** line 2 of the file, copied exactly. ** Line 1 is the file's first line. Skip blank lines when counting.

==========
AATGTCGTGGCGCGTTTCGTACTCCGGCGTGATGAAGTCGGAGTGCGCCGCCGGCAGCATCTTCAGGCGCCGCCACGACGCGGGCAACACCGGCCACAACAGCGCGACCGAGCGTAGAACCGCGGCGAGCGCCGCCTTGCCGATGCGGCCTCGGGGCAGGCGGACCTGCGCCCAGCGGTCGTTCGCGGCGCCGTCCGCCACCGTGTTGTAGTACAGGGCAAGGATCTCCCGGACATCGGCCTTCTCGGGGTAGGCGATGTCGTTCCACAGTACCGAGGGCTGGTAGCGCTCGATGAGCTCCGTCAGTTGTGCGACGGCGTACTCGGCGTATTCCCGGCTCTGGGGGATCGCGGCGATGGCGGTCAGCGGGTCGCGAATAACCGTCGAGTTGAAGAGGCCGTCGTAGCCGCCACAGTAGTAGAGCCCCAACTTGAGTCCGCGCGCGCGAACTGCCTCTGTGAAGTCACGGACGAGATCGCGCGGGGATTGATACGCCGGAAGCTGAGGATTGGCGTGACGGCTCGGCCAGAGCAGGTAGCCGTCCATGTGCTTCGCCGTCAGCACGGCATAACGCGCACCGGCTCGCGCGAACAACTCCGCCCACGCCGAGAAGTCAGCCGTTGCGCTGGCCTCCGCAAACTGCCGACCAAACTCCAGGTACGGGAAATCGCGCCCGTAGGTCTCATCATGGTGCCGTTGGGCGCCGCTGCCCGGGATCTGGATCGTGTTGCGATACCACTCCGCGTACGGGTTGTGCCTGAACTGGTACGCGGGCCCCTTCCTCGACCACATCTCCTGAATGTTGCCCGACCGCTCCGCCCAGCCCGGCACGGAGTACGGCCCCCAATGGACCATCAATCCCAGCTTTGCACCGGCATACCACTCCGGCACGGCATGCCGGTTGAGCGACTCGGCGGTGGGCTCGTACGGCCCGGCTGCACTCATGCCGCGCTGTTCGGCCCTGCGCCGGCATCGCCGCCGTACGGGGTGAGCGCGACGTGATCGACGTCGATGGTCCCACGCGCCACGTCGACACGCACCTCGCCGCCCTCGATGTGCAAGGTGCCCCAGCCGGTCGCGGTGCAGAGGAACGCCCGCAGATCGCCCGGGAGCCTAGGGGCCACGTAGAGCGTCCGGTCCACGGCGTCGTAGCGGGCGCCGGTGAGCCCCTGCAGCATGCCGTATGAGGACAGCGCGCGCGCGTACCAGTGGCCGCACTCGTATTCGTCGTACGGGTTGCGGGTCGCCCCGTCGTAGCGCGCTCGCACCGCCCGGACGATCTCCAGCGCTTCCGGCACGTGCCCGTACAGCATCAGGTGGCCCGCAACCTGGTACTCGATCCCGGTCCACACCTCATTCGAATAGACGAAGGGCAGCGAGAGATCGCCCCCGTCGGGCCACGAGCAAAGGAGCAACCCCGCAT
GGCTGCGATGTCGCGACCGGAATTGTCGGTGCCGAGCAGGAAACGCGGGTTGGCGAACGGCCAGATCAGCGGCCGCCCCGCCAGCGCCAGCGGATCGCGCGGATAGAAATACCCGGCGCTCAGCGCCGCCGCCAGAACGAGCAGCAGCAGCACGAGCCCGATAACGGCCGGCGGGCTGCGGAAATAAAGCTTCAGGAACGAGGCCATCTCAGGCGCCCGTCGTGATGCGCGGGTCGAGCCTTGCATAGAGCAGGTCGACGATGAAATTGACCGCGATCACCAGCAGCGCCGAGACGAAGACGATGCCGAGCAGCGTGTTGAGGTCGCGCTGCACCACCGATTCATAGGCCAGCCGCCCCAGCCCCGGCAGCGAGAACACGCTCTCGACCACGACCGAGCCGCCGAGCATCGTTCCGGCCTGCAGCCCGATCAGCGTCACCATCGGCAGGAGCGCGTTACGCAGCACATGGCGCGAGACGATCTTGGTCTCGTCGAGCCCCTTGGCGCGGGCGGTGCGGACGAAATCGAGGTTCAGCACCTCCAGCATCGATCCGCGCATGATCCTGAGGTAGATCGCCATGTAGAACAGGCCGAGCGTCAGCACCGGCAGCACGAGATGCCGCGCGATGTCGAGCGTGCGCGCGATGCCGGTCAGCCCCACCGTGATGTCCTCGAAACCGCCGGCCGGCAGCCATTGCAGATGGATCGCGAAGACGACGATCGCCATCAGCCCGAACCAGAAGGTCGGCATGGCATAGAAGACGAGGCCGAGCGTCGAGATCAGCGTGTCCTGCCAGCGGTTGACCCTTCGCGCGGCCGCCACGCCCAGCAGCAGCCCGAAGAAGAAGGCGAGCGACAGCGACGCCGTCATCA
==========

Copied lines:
GGCTGCGATGTCGCGACCGGAATTGTCGGTGCCGAGCAGGAAACGCGGGTTGGCGAACGGCCAGATCAGCGGCCGCCCCGCCAGCGCCAGCGGATCGCGCGGATAGAAATACCCGGCGCTCAGCGCCGCCGCCAGAACGAGCAGCAGCAGCACGAGCCCGATAACGGCCGGCGGGCTGCGGAAATAAAGCTTCAGGAACGAGGCCATCTCAGGCGCCCGTCGTGATGCGCGGGTCGAGCCTTGCATAGAGCAGGTCGACGATGAAATTGACCGCGATCACCAGCAGCGCCGAGACGAAGACGATGCCGAGCAGCGTGTTGAGGTCGCGCTGCACCACCGATTCATAGGCCAGCCGCCCCAGCCCCGGCAGCGAGAACACGCTCTCGACCACGACCGAGCCGCCGAGCATCGTTCCGGCCTGCAGCCCGATCAGCGTCACCATCGGCAGGAGCGCGTTACGCAGCACATGGCGCGAGACGATCTTGGTCTCGTCGAGCCCCTTGGCGCGGGCGGTGCGGACGAAATCGAGGTTCAGCACCTCCAGCATCGATCCGCGCATGATCCTGAGGTAGATCGCCATGTAGAACAGGCCGAGCGTCAGCACCGGCAGCACGAGATGCCGCGCGATGTCGAGCGTGCGCGCGATGCCGGTCAGCCCCACCGTGATGTCCTCGAAACCGCCGGCCGGCAGCCATTGCAGATGGATCGCGAAGACGACGATCGCCATCAGCCCGAACCAGAAGGTCGGCATGGCATAGAAGACGAGGCCGAGCGTCGAGATCAGCGTGTCCTGCCAGCGGTTGACCCTTCGCGCGGCCGCCACGCCCAGCAGCAGCCCGAAGAAGAAGGCGAGCGACAGCGACGCCGTCATCA